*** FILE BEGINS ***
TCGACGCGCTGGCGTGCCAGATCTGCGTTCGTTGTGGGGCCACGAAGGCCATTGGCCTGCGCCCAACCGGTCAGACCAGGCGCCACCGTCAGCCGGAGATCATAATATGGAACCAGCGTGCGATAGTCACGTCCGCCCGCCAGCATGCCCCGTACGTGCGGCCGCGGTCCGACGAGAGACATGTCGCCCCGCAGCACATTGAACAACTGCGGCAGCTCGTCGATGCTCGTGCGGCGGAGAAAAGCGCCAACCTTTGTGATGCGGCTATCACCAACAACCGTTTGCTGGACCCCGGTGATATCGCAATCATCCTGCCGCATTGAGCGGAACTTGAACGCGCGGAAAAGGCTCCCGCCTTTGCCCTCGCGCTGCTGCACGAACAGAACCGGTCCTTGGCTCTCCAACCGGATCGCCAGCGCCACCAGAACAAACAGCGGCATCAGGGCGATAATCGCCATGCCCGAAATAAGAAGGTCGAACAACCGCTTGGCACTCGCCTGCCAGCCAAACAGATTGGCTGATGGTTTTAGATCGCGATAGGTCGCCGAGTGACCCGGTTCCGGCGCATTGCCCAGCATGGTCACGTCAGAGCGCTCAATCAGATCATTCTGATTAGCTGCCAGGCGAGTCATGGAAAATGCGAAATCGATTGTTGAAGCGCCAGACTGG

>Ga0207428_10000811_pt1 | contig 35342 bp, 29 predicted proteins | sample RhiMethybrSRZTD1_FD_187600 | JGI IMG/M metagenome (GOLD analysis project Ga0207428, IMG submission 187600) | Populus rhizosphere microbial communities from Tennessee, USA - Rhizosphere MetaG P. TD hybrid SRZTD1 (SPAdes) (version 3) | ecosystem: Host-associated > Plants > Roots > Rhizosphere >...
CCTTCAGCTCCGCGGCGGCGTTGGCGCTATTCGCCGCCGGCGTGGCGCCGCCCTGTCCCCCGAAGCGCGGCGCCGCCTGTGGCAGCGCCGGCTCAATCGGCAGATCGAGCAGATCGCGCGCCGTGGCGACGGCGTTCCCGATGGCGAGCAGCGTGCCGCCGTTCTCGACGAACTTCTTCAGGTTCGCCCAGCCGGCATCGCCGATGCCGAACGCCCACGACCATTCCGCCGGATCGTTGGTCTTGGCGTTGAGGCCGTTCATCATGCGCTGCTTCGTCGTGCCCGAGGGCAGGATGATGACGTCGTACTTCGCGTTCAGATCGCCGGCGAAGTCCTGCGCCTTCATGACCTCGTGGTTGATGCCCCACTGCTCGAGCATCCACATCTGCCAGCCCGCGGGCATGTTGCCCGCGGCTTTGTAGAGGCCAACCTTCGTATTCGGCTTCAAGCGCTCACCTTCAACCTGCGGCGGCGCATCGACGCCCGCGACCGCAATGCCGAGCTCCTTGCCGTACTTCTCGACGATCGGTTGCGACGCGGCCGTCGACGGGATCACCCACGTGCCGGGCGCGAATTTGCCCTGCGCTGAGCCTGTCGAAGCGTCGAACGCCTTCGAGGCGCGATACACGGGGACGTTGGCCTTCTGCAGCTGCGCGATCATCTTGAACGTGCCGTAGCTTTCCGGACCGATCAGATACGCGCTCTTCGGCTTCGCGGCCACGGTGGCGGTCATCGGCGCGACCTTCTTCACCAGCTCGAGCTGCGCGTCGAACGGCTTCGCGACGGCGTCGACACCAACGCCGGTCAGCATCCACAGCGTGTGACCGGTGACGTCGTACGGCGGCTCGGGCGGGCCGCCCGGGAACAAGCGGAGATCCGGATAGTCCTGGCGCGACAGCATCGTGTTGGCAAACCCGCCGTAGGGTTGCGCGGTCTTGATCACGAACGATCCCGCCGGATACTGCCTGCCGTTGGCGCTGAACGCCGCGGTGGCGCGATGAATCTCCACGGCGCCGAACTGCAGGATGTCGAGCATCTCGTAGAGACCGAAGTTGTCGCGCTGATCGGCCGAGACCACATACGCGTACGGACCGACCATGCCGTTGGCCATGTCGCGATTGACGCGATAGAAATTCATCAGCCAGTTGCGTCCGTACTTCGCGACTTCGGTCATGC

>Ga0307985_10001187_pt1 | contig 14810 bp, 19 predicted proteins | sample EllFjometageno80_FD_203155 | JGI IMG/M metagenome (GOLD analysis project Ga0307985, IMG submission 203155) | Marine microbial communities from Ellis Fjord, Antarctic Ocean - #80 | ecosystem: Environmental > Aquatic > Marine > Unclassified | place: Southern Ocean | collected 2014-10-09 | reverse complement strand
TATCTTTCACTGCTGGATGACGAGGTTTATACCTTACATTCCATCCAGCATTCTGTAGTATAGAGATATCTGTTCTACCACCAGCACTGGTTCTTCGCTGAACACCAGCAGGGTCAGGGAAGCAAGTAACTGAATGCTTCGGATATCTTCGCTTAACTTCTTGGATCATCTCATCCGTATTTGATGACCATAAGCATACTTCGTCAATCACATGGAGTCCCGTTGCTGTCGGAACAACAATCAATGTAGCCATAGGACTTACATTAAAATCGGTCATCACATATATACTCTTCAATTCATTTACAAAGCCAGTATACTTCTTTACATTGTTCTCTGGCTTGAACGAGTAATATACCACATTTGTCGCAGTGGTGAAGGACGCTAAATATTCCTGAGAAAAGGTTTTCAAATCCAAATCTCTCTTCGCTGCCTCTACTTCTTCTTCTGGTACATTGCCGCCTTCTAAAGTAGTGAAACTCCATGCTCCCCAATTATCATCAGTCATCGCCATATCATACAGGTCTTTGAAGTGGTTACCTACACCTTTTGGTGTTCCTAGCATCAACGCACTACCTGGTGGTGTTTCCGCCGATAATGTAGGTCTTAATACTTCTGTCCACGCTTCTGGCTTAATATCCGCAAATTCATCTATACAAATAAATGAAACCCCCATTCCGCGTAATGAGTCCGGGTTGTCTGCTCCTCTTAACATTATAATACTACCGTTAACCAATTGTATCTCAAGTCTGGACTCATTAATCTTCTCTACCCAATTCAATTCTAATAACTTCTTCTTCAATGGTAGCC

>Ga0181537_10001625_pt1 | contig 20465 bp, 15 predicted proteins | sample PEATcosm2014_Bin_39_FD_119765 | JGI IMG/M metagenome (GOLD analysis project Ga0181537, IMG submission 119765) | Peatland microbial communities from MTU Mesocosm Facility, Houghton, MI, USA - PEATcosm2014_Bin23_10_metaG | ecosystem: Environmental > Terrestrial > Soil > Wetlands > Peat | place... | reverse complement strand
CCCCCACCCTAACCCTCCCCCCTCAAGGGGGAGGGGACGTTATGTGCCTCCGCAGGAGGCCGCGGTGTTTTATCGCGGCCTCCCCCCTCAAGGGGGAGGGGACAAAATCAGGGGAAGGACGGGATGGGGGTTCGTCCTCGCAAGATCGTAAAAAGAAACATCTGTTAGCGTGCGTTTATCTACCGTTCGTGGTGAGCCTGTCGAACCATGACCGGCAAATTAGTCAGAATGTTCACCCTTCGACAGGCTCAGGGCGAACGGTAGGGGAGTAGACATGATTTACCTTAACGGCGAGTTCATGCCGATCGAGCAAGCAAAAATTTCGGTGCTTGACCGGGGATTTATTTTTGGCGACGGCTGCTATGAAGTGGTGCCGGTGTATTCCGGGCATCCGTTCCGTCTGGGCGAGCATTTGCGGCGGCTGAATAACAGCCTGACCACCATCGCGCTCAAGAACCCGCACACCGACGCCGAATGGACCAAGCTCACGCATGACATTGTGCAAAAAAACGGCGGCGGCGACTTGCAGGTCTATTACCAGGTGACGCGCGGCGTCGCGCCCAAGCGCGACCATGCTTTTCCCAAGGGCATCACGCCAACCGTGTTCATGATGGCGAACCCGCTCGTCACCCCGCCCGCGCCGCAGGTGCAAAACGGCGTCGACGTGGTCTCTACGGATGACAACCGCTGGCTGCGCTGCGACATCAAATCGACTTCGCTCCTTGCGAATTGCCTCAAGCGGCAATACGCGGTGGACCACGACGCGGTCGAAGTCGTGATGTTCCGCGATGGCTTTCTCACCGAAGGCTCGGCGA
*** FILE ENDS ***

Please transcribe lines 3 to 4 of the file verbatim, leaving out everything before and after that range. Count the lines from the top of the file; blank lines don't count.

CCTTCAGCTCCGCGGCGGCGTTGGCGCTATTCGCCGCCGGCGTGGCGCCGCCCTGTCCCCCGAAGCGCGGCGCCGCCTGTGGCAGCGCCGGCTCAATCGGCAGATCGAGCAGATCGCGCGCCGTGGCGACGGCGTTCCCGATGGCGAGCAGCGTGCCGCCGTTCTCGACGAACTTCTTCAGGTTCGCCCAGCCGGCATCGCCGATGCCGAACGCCCACGACCATTCCGCCGGATCGTTGGTCTTGGCGTTGAGGCCGTTCATCATGCGCTGCTTCGTCGTGCCCGAGGGCAGGATGATGACGTCGTACTTCGCGTTCAGATCGCCGGCGAAGTCCTGCGCCTTCATGACCTCGTGGTTGATGCCCCACTGCTCGAGCATCCACATCTGCCAGCCCGCGGGCATGTTGCCCGCGGCTTTGTAGAGGCCAACCTTCGTATTCGGCTTCAAGCGCTCACCTTCAACCTGCGGCGGCGCATCGACGCCCGCGACCGCAATGCCGAGCTCCTTGCCGTACTTCTCGACGATCGGTTGCGACGCGGCCGTCGACGGGATCACCCACGTGCCGGGCGCGAATTTGCCCTGCGCTGAGCCTGTCGAAGCGTCGAACGCCTTCGAGGCGCGATACACGGGGACGTTGGCCTTCTGCAGCTGCGCGATCATCTTGAACGTGCCGTAGCTTTCCGGACCGATCAGATACGCGCTCTTCGGCTTCGCGGCCACGGTGGCGGTCATCGGCGCGACCTTCTTCACCAGCTCGAGCTGCGCGTCGAACGGCTTCGCGACGGCGTCGACACCAACGCCGGTCAGCATCCACAGCGTGTGACCGGTGACGTCGTACGGCGGCTCGGGCGGGCCGCCCGGGAACAAGCGGAGATCCGGATAGTCCTGGCGCGACAGCATCGTGTTGGCAAACCCGCCGTAGGGTTGCGCGGTCTTGATCACGAACGATCCCGCCGGATACTGCCTGCCGTTGGCGCTGAACGCCGCGGTGGCGCGATGAATCTCCACGGCGCCGAACTGCAGGATGTCGAGCATCTCGTAGAGACCGAAGTTGTCGCGCTGATCGGCCGAGACCACATACGCGTACGGACCGACCATGCCGTTGGCCATGTCGCGATTGACGCGATAGAAATTCATCAGCCAGTTGCGTCCGTACTTCGCGACTTCGGTCATGC

>Ga0307985_10001187_pt1 | contig 14810 bp, 19 predicted proteins | sample EllFjometageno80_FD_203155 | JGI IMG/M metagenome (GOLD analysis project Ga0307985, IMG submission 203155) | Marine microbial communities from Ellis Fjord, Antarctic Ocean - #80 | ecosystem: Environmental > Aquatic > Marine > Unclassified | place: Southern Ocean | collected 2014-10-09 | reverse complement strand